However, Apple acknowledged instances of illegal overtime by students.
The Financial Times interviewed six students, aged 17 to 19, who claim that the Zhengzhou Urban Rail Transit School is forcing them to work at the factory for three months in order to fulfill the "work experience" requirement to graduate. One 18-year-old said, "We are being forced by our school to work here. We have investigated all of these cases and confirmed that while all work was voluntary and compensated appropriately, the interns did work overtime in violation of our policy".
In the wake of the shocking allegations, both Apple and Foxconn have respectively confirmed "instances of students working overtime", according to the report, which added that both companies are now taking action steps to remedy the situation. "The work has nothing to do with our studies".
This isn't the first time Apple is under fire over labor.
The report cited only six workers out of the thousands working at the facility. She added that she is made to assemble up to 1,200 iPhone X cameras each day. They said that the extra hours were taken on voluntarily.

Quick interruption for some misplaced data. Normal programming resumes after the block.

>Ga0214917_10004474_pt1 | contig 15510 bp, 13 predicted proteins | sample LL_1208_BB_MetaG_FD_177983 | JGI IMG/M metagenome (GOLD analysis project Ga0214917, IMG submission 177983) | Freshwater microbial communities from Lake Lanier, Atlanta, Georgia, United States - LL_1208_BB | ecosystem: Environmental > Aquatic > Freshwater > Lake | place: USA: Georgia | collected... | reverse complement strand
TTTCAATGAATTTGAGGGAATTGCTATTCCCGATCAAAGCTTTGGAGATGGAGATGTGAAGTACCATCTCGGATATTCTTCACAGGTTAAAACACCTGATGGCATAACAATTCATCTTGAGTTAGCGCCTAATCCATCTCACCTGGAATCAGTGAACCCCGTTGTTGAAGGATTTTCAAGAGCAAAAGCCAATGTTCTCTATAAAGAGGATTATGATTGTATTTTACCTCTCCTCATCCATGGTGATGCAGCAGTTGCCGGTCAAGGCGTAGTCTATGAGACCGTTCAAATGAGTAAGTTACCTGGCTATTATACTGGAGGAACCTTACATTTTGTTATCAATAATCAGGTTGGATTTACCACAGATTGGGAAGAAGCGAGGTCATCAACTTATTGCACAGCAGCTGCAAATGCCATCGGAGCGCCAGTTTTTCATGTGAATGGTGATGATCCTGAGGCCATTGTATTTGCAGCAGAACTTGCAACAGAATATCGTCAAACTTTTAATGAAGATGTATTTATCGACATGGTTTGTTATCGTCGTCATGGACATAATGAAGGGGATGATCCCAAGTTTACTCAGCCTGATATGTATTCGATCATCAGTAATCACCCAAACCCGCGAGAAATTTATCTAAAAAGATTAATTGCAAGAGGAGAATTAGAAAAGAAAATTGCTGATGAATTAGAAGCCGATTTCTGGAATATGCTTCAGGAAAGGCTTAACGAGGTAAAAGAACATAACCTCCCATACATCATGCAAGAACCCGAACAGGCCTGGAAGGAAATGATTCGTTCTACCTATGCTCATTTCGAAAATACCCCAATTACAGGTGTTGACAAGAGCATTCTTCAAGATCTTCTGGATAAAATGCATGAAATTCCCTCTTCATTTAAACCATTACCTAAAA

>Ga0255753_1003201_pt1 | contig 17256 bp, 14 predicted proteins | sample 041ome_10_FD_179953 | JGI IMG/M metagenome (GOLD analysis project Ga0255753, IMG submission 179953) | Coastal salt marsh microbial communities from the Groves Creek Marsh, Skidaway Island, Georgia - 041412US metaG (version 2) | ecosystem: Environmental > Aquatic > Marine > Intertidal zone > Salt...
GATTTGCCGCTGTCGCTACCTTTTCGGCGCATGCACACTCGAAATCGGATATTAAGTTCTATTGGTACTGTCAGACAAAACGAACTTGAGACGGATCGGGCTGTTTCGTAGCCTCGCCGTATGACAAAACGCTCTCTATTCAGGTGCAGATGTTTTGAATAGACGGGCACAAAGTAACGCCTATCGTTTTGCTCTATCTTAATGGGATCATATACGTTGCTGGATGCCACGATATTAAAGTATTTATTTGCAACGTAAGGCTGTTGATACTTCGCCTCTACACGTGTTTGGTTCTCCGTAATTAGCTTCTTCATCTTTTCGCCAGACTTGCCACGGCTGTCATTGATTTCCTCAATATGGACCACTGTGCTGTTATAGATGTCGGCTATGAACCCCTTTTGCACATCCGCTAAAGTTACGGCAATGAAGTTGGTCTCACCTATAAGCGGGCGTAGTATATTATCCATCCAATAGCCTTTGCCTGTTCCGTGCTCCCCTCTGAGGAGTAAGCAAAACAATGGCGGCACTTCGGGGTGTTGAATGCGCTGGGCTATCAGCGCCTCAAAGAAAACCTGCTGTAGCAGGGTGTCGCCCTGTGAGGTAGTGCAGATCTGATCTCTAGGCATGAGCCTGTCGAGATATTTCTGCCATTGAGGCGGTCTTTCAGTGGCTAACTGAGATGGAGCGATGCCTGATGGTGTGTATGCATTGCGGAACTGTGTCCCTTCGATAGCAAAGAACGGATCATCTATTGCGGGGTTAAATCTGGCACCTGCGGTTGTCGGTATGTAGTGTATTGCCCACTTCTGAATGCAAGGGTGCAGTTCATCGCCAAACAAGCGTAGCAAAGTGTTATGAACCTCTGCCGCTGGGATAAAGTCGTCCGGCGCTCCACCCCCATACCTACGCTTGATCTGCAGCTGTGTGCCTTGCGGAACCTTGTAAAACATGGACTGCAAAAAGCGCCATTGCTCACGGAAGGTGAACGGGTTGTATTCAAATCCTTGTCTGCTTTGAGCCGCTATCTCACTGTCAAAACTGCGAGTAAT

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That used to be the case at Arsenal , but no more. "To keep him quiet, yes", said Wenger, when asked if Arsenal have a plan for Kane.
In March 2012, three other Foxconn plants in China were found to have violated many health and safety regulations, exceeded legal working hours - with some workers working as much as 11 days in a row - and been over-dependent on student labour. Apple carries out regular audits of its suppliers to ensure compliance with both the law and the company's own rules and procedures.
Foxconn worked with local governments and vocational institutions to organize the internship program.
The high school refused to comment, and China's education ministry could not be reached by Times reporters.
Further outrage met the company and Apple when the response to workers jumping from buildings was to hang large nets rather than address the accompanying complaints of harsh working conditions and large quotas.
In its 2013 report, China Labor Watch found conditions in factories run by Pegatron, another major Apple supplier, similar to those uncovered by the Financial Times.